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lowspace signalling and handling issues

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lowspace signalling and handling issues

tim Rowledge
After having problem trying to debug some TK4 code that blew up with lowspace
problems but never let me catch and debug, I spent some time adding the
lowspace-process stuff we recently discussed. I had to make a few alterations
to match it up with the latest 64bit clean code but no problems with that part.

After building a VM I started testing with some of the methods in
SystemDictionary 'memory space' - in particular  #useUpMemory. It is perhaps
fortunate that I did since the other #useUp* methods pretty much work once the
lowspace process is caught by the vm and passed up to the image. After a _lot_
of head scratching by John & I we found that with a gazillion tiny objects
(Links are the smallest possible objects that can exist on their own, plain
Objects would have to be contained in a collection and so would cost the same 3
words per object) cause a catastrophic GC explosion. What happens is that
memory fills up until we get to signal lowspace and then we are in danger.
Depending upon the exact size of object memory in use the 200kb used as the
lowSpaceThreshold can be gobbled up in one swallow by the
initializeMemoryFirstFree: method making sure there is a byte per object that
survived the markPhase. In using useUpMemory we can get to having 4 bytes of
free space when the next allocate is attempted.... Ka-Boom.
Expanding the lowSpaceThreshold (along with the VM changes to report the
process and avoid the accidental problem of interrupting eventTickler) to a
couple of mb makes it ok on my machine and the threshold can be a lot lower
with the other tests that create bigger (hence fewer) objects (hence smaller
fwdTable needs). In the worst case, we could have a very large OM filled with
very small objects all surviving markPhase; in such a case we would need an
additional 1/12 of OM available for the fwdTable. So for a 30Mb objectmemory we
ought to set the lowSPaceThreshold to 30/13 => 2.31Mb + actual space needed to
run the notifier/debugger etc for reasonable safety. Or hide  the 2.31 Mb away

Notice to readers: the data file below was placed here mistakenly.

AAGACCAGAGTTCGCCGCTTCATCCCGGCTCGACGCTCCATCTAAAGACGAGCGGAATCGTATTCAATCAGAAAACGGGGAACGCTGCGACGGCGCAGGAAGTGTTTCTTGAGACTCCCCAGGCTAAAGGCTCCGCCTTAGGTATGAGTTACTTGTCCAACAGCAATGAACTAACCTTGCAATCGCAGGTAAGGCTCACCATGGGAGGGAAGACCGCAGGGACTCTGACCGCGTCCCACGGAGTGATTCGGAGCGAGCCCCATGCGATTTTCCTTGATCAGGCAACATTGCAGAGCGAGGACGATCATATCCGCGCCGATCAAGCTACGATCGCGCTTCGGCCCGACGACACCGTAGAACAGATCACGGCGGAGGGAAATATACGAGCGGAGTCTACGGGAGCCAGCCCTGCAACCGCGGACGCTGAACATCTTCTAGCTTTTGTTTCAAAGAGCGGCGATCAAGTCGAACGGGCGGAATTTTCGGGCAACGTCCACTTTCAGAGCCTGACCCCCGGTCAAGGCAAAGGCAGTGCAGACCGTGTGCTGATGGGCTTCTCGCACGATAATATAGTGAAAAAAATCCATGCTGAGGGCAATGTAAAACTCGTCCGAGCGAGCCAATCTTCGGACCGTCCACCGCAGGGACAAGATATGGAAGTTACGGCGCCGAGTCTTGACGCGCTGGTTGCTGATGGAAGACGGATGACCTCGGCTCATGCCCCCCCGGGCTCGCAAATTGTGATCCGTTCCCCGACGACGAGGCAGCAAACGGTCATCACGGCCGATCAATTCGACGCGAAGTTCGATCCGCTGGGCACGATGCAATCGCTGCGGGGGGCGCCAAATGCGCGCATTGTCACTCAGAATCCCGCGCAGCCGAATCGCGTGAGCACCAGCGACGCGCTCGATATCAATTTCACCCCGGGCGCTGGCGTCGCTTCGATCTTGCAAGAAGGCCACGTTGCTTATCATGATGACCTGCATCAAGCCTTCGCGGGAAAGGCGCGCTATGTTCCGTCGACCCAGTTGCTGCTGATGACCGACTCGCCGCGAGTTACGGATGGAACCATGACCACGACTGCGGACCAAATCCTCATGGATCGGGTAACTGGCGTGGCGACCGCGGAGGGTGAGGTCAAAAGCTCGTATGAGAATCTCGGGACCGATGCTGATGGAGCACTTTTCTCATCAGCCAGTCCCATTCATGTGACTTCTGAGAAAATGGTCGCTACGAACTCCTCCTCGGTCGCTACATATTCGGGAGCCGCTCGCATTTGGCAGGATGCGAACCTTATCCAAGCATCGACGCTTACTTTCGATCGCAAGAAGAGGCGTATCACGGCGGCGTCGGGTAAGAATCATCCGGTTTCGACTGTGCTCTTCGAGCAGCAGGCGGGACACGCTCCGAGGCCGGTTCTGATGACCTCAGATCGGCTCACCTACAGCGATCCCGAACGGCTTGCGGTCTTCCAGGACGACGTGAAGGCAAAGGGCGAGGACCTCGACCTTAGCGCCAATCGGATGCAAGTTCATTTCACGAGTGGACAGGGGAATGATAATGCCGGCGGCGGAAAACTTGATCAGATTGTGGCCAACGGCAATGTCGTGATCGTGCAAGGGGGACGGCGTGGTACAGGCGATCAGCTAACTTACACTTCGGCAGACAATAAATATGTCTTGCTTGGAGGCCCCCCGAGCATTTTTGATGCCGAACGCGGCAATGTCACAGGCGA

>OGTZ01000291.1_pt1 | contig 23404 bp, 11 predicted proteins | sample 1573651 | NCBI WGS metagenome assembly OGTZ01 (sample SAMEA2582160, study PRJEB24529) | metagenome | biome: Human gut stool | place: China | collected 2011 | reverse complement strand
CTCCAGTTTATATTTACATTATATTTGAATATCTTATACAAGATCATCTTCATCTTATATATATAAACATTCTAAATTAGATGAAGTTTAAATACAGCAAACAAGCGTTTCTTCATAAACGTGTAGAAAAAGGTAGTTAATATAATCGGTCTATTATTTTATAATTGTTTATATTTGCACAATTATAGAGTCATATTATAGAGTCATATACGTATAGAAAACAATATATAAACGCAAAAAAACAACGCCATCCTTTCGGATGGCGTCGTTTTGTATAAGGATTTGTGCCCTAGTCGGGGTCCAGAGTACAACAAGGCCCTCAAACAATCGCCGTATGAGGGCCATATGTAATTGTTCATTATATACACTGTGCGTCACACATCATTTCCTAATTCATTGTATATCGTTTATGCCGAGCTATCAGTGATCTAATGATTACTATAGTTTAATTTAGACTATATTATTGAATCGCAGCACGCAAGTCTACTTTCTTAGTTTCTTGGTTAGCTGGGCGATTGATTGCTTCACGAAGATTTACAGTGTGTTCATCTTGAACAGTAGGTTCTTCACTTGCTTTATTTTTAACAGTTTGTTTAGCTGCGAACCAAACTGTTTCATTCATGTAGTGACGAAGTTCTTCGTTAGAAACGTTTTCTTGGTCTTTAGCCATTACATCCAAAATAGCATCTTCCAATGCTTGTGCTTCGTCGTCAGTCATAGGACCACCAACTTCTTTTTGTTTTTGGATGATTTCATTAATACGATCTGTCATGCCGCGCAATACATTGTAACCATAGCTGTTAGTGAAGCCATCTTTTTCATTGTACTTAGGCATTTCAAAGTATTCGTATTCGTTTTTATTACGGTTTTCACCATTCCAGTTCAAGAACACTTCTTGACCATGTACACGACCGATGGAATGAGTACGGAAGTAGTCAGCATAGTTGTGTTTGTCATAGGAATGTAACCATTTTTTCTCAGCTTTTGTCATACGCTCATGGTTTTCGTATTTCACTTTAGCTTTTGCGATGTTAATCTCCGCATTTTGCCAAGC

so the image never even knows it is there. If you are using virtual memory and
a limit of 512Mb then you should perhaps secrete 40Mb some where safe.

This assumes that we really need to have one byte per object of course. The
original rationale was to keep the number of compact loops down to eight (see
Dan's comment in initializeMemoryFirstFree:) for Alan's large demo image. The
nicest solution would be to come up with a way to do our GC & compacting
without needing any extra space. Commence headscratching now... John suggested
making sure the fwd gets less than the byte-per-object if things are tight, and
accpting the extra compaction loops.

Good news- with the vm change and 2Mb lowSpaceThreshold I can probably go back
and find my TK4 problem(s).

Bad news- consider Tweak. With lots of processes whizzing away, merely stopping
the one that did the allocation and triggered the lowspace is not going to be
much good. Stopping everything except the utterly essential stuff to debug the
lowspace will be needed. Probably.

More bad news- somehow, going from VMM37b5 to b6 cost 40% of performance on my machine :-(  Bugger.

tim
--
Tim Rowledge, [hidden email], http://sumeru.stanford.edu/tim
Every bug you find is the last one.

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Re: lowspace signalling and handling issues

Andreas.Raab
Hi Tim -

> After having problem trying to debug some TK4 code that blew up with lowspace
> problems but never let me catch and debug, I spent some time adding the
> lowspace-process stuff we recently discussed. I had to make a few alterations
> to match it up with the latest 64bit clean code but no problems with that part.

What am I missing? I don't remember low-space stuff - I only remember
interrupt-related stuff.

> Depending upon the exact size of object memory in use the 200kb used as the
> lowSpaceThreshold can be gobbled up in one swallow by the
> initializeMemoryFirstFree: method making sure there is a byte per object that
> survived the markPhase. In using useUpMemory we can get to having 4 bytes of
> free space when the next allocate is attempted.... Ka-Boom.

Well, so don't eat up the memory. There is no reason why
initializeMemoryFirstFree: would have to reserve that much memory - like
the comment says the reserve "should" be chosen so that compactions can
be done in one pass but there is absolutely no such requirement.
Multi-pass compactions have happened in the past and there is nothing
wrong with them (in a low-space situation).

> This assumes that we really need to have one byte per object of course. The
> original rationale was to keep the number of compact loops down to eight (see
> Dan's comment in initializeMemoryFirstFree:) for Alan's large demo image. The
> nicest solution would be to come up with a way to do our GC & compacting
> without needing any extra space. Commence headscratching now... John suggested
> making sure the fwd gets less than the byte-per-object if things are tight, and
> accpting the extra compaction loops.

Yes. That's the only reasonable way of dealing with it.

> Bad news- consider Tweak. With lots of processes whizzing away, merely stopping
> the one that did the allocation and triggered the lowspace is not going to be
> much good. Stopping everything except the utterly essential stuff to debug the